That's it. Your company has started its own Digital Factory. It was the logical choice: after having a couple of Agile projects here and there, you needed to go at scale. So 50 teams will start tomorrow in this so-called "Digital Factory". How can you make it successful?
In our experience most of it lies on how you accept or reject projects that apply to join the Factory. In this article we propose 4 rules that will set your initiative for success:
- Each Project Demonstrates High Business Value Projects Only
- On-Site Customer in Direct Contact with End-users Mandatory
- Functional autonomous teams that sit together
- Have a continuous improvement program in place
Those four practices will allow you to create a highly productive integrated Digital Factory.
1. Each Project Demonstrates High Business Value Projects Only
You don't want to go Digital on a project that aims to repaint your flower pots. To enter your digital factory a project must demonstrate its business value. If the project intends to save employees’ time, demonstrate how you will redeploy those employees. Study the impacts on your end-user’s behaviour you're looking for. Find whether there are alternative paths to provide those impacts. Then decide on a first experiment that intends to deliver tangible results in under month. Present it to its end-user and prepare to pivot.
2. On-Site Customer in Direct Contact with End-users Mandatory
This approach avoids common issues found in Agile projects: the "proxy" product owner without any decision power, the "absent" one that is supposed to “spend 30% of his time on the project”, or the "never-been-on-the-floor" one that takes uninformed decisions for his end-user. If the business unit is not ready to be involved with the development team at every step in the process, better use a traditional approach for their project.
At one of our clients every Business Unit can submit a project to enter the Digital Factory. One of the conditions is that the Business Unit provides a full-time employee dedicated to the project. This employee should be in contact with the end-user frequently - no less than once a month.
3. Functional autonomous teams that sit together
You have a critical project to build. The business is involved, and is ready to include end-users at all stage of the project. Now you need a team to deliver. Antoine de Saint-Exupéry said "If you want to build a ship, don't drum up people to collect wood and don't assign them tasks and work, but rather teach them to long for the endless immensity of the sea."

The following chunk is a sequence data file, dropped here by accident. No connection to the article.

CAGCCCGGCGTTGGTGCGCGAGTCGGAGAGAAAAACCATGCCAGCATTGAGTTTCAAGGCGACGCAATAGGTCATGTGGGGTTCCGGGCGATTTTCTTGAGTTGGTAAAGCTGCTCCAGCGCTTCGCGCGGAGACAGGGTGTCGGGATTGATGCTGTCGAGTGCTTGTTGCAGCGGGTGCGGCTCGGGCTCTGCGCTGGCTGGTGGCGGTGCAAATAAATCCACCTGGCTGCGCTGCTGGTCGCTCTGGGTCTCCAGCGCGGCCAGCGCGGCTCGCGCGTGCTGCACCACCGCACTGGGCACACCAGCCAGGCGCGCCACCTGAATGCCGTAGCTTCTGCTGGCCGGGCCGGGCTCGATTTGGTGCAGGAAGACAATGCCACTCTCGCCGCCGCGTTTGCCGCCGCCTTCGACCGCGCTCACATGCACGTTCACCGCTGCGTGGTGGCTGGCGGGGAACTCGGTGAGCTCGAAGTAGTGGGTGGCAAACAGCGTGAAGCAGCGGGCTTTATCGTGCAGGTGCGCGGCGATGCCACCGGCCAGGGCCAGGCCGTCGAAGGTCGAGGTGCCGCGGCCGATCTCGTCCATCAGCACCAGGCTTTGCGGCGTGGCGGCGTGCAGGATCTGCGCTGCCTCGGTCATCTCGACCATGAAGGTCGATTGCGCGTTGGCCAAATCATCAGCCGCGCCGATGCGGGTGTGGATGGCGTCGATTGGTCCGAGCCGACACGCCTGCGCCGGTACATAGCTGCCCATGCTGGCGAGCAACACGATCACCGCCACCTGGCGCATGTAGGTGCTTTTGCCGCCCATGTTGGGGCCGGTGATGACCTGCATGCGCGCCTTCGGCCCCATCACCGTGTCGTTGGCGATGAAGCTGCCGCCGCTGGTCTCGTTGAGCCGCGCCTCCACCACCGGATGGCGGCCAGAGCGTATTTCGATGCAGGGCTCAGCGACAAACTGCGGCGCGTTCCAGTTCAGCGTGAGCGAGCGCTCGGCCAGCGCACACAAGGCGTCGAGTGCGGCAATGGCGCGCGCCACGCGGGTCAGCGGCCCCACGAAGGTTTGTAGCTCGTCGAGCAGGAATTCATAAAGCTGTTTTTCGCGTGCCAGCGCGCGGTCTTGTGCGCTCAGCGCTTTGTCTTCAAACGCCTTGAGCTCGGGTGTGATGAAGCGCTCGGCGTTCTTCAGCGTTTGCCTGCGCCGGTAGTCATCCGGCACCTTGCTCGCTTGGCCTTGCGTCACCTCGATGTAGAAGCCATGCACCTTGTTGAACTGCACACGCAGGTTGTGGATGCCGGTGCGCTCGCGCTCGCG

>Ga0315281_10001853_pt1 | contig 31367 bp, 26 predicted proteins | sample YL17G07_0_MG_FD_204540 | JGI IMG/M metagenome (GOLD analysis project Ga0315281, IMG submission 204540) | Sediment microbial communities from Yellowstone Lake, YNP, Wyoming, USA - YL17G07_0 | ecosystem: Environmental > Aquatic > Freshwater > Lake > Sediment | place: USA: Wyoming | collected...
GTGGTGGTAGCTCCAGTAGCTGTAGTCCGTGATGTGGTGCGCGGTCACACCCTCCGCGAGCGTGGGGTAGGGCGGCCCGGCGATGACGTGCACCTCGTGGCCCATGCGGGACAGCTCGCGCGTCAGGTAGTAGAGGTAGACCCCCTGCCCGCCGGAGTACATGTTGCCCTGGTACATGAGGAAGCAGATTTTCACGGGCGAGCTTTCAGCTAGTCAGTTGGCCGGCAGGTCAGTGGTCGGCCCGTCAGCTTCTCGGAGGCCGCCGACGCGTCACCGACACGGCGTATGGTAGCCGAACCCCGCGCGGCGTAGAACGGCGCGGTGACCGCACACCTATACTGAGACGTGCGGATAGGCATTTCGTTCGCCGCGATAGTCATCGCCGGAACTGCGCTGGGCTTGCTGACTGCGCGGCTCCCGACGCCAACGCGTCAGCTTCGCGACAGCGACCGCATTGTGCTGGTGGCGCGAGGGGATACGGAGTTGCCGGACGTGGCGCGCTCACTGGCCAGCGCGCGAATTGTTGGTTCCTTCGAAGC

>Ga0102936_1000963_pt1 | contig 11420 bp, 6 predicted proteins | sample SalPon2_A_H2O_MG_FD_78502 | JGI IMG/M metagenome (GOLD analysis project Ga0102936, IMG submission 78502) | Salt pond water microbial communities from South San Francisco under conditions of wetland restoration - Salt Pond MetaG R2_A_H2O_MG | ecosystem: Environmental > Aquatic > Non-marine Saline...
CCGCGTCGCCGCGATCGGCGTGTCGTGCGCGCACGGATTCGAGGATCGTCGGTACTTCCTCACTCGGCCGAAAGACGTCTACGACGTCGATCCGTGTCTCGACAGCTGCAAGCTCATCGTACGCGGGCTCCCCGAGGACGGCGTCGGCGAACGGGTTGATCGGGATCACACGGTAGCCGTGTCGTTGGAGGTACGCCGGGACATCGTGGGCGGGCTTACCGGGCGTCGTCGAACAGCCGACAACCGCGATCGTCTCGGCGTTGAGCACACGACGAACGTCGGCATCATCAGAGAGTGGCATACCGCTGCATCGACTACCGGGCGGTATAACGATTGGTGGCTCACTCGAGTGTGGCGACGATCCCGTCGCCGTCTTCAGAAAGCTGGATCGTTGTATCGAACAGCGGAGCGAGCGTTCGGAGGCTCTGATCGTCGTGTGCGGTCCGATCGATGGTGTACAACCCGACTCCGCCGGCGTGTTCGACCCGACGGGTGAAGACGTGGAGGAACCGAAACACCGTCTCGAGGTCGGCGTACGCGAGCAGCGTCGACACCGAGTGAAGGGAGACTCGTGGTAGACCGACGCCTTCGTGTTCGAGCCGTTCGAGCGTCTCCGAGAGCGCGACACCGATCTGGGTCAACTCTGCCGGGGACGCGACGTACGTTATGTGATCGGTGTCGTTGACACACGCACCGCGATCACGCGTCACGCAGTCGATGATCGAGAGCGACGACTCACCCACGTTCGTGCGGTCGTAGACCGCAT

Focus on providing a good environment to that team and let them work the best way to deliver. Get them to deliver a product at least every month. Check that they continuously improve. Then you don't need to tell them how to work together, which methodology to use. Give them an Agile Coach and let them create their own! Every month you can check if they have produced enough value. Every month you have the opportunity to adjust your budget.
For teams to be able to demonstrate value every month they must have access to the whole product development. From discovery to delivery, from backend to frontend. If the team has an external dependency on someone, consider having him be part of the team. Or having him teach the team and review its work.
Do I need to pledge for project teams that sit together? You know deep down that offshoring an Agile project doesn't work - or is at least far more complicated to make it "work". Why would you launch a critical project across multiple locations? Space is a defining factor for successful Digital Factories.
4. Have a continuous improvement process in place.
Just like creating a new startup, creating a Digital Factory can be very exciting. Results often come at short term. However don't lose sight that you're in for the long run. Every now and then pause, think and act differently. Scrum proposes to run a 4 hours retrospective every month - see if that schedule works for you.
Another one of our clients had started a very successful Digital Factory. After 6 months the value delivered was outstanding. However the team that was piloting the whole initiative started to fade. People were on edge, leaving the department or working long hours. It was time for them to pause, stop their activities and reflect on how they wanted to make it sustainable.
Congratulations on starting your journey. Are our Golden Rules applicable to your context? Do you have others that come in mind? Leave us a comment and we'll get in touch!